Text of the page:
©1985 Greg Bear; (P)1991 RECORDED BOOKS
Vergil Ulam is a lab tech working on organic thinking cells, he injects these cells into his body which begin to colonize and take over his life.
Greg Bear originally wrote this as a short story in the early 80's, after winning the Hugo Award for best short fiction, he fleshed it into this novel, the first about nanotechnology in science fiction. I don't want to give anything away from this book, other than what I've said above but how could I convince you to check it out? The surprises in characters, science, and the possibilities of life stretched beyond the covers and jumped into my daily life. To be sure, this is NOT a Jekyll and Hyde story. As this book was written in 1985 the author's choices now seem prophetic and intriguing as if they were purposely done. Whatever life is it has only enhanced the possibilities of this book's reach and meaning. This story (and characters) is fascinating, terrifying, and emotional without hitting obvious cliched chordes.
George Guidall paces his reading, letting the words rest for a moment before carrying on. This approach and command of understanding the material emphasizes the possibilities of where you, the listener, can take these ideas. There's a lot to digest in this book, crazy ideas, and I think Mr. Guidall gets this. He did an incredible job.
This book is unlike anything you've read/listened to recently, or maybe ever. There are very few books that transform my understanding of life but this one did it. This isn't for everybody but if you liked Perdido Street Station and have a natural curiosity of life, I think this book will fit right in. I might also recommend reading about the "noosphere" to give context for the nooscytes, if you find yourself confused.
Tell us about yourself!
This is as good as Darwin's Radio and its sequel, assuming you liked these. It is hard factual (some theoretical, admittedly) biology and a good story. Greg Bear, nails another one.
Certainly in the top 3rd. A very unusual book, that takes some fascinating turns and twists that are unexpected, to say the least. A good combination of Greg Bear and George Guidall.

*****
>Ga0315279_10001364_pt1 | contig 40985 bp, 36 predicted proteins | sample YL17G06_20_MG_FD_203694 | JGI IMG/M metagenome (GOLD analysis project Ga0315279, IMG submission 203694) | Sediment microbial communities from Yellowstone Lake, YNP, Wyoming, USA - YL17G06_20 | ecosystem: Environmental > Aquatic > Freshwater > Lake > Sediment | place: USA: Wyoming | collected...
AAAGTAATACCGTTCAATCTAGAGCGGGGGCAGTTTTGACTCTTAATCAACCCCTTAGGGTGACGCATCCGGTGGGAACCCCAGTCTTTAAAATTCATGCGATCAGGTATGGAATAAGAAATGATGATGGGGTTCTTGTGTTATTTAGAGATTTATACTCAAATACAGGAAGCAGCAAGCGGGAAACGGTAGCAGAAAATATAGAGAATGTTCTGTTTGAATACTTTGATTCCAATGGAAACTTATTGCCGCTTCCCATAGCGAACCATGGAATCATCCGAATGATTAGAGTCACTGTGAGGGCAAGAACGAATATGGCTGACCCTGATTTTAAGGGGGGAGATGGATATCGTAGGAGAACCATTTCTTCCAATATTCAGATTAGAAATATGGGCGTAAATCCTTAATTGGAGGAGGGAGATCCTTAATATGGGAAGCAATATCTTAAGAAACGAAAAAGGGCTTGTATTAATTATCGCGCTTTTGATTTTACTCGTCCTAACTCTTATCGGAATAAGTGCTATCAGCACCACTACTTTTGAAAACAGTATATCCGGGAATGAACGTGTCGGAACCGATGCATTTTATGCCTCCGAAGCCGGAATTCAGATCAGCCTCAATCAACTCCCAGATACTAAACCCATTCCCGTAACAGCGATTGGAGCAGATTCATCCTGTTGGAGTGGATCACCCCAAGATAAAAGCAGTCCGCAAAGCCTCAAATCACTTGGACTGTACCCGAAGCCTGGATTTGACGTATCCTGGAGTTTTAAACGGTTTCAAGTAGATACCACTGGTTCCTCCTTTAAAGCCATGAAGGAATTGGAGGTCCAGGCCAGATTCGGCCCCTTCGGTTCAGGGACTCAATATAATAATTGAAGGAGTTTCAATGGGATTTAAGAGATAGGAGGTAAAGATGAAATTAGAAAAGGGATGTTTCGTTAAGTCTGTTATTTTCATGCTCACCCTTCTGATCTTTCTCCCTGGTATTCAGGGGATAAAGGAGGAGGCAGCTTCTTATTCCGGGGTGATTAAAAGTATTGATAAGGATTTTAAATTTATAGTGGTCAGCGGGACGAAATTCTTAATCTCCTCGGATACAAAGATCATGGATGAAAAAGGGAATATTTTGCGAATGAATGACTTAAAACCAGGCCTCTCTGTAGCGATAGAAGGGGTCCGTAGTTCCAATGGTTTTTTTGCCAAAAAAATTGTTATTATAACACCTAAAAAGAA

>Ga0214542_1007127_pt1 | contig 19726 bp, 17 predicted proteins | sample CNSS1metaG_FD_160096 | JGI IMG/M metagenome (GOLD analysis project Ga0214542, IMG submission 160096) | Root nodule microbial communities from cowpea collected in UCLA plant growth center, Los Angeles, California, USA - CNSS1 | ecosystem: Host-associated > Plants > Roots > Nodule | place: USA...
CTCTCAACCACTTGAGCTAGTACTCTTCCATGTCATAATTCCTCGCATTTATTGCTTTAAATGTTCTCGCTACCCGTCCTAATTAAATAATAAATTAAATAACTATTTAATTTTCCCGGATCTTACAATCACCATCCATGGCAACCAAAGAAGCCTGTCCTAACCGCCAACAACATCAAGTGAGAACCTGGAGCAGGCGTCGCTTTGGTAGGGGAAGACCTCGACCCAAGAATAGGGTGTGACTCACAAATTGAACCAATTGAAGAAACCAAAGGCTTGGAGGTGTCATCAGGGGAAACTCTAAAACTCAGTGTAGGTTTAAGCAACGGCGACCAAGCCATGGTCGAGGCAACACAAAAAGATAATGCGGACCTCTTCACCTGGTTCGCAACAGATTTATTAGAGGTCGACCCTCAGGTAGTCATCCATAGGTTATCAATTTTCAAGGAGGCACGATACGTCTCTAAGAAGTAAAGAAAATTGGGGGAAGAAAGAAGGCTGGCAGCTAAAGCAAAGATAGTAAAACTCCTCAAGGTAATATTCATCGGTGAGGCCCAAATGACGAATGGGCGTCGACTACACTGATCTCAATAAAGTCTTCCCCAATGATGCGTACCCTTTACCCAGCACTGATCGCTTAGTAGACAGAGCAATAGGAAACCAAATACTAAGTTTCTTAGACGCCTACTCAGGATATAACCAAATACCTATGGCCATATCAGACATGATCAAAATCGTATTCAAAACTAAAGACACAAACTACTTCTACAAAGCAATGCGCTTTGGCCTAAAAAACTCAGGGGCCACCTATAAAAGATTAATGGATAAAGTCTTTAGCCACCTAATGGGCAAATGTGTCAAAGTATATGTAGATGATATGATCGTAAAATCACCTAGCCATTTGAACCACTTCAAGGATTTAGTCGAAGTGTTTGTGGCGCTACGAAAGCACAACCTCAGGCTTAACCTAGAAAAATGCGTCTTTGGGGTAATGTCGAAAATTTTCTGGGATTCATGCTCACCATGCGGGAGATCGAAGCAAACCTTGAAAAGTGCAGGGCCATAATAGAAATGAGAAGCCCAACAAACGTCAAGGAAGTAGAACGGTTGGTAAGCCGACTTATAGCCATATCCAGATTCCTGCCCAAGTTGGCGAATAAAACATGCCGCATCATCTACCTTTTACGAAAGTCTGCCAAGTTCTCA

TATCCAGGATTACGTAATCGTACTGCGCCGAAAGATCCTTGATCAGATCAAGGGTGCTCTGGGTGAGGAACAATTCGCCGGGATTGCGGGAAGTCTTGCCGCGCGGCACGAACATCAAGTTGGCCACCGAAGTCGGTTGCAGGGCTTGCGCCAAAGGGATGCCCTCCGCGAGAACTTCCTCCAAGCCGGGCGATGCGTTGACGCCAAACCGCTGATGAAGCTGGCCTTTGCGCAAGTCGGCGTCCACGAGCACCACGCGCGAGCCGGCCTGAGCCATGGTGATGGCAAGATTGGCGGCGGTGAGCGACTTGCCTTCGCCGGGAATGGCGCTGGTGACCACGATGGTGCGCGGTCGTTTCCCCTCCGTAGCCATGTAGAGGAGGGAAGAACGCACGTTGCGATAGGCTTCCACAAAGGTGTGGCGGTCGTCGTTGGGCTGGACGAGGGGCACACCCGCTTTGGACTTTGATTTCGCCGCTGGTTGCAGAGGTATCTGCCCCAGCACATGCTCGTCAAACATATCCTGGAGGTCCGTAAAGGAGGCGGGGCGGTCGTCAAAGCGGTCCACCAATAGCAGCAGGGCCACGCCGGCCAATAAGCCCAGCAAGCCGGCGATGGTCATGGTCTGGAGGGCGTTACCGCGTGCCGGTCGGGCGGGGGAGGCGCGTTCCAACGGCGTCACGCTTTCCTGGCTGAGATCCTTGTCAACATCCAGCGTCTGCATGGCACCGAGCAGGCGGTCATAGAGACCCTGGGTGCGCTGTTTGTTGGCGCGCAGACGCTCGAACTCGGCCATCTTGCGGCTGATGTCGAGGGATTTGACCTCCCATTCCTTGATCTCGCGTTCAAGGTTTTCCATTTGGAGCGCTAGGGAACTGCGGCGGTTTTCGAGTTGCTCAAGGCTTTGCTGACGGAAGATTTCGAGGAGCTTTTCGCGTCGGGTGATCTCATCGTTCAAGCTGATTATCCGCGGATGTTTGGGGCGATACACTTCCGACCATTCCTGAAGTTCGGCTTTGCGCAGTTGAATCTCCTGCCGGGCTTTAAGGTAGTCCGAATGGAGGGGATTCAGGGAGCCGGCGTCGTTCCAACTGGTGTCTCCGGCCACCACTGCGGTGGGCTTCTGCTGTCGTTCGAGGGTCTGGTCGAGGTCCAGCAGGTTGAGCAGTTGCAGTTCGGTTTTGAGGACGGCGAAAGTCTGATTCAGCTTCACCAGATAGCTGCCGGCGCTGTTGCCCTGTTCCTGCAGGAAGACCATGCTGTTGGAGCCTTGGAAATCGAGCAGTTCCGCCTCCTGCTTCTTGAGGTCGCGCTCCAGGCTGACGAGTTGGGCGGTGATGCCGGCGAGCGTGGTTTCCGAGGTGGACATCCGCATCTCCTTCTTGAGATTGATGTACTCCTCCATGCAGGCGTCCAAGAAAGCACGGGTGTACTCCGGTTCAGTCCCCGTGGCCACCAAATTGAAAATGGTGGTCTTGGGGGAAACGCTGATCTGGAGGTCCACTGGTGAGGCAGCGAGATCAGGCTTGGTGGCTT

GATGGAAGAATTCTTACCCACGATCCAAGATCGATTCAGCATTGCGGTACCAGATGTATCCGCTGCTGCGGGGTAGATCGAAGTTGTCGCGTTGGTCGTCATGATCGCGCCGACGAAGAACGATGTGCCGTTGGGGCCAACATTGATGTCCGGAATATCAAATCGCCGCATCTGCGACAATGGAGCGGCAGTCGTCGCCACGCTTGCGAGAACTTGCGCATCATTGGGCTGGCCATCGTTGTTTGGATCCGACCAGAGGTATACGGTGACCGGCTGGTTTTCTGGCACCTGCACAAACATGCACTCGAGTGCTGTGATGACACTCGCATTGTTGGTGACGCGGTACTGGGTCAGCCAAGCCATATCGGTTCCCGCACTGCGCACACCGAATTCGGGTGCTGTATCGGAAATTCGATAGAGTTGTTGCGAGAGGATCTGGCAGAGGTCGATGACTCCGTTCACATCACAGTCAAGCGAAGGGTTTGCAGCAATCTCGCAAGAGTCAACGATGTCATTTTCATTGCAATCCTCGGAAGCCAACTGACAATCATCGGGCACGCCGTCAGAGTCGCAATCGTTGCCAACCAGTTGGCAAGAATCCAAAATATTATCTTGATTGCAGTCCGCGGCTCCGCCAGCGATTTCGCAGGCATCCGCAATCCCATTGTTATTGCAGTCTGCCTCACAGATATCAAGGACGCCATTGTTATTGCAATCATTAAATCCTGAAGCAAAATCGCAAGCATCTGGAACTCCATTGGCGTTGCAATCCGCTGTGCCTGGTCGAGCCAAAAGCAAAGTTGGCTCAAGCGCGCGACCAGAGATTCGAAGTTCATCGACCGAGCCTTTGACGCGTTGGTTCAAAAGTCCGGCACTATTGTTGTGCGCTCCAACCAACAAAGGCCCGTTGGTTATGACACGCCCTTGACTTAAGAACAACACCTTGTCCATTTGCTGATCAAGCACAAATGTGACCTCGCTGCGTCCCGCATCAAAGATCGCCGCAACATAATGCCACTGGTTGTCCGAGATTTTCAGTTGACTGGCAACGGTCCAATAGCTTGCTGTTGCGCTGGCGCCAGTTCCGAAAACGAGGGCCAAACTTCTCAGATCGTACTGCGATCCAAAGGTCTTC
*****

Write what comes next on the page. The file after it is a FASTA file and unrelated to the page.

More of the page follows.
Mostt...the communication between the nanocells, and humans, without a doubt. A highly original concept.
Least...nothing immediately comes to mind, to be honest. Few flaws.
Goodness, where do I start? George G gives a brilliant performance. The Neocytes, the female characters, the accents. Classic GG. He is an artist, and truly brings this very nuanced novel to life in an approachable, genuine way.
Other reviewers note some timing/editing issues, but this appears to be have been done intentionally.
They' re here!
The other reviews of this fascinating Bear offering don't give it justice, IMHO. Granted, the book moves forward with scientific concepts, and suspensions of disbelief, that otherwise would require a great deal of committment.
I tend to disagree. This book blends nano-end of times concepts, with real characters and concepts that are at once a stretch, and believable.
I am very impressed by this effort, and highly recommend it to all.
A lover of contemporary, character driven sci-fi.
Good God, Guidall takes his sweet time. Too many long pauses between words. Sped up, the performance became more satisfactory, and the awesome story (albeit somewhat meandering as is Bear's style) was able to come out.
Started out quite interesting the got awfully boring and drawn out. I had no feelings for the characters.When it ended I cheered.
He was fine.
I bought this book because of the excellent review by a member stating "best book ever." It apparently was a short story made into a novel. That should have warned me right there.
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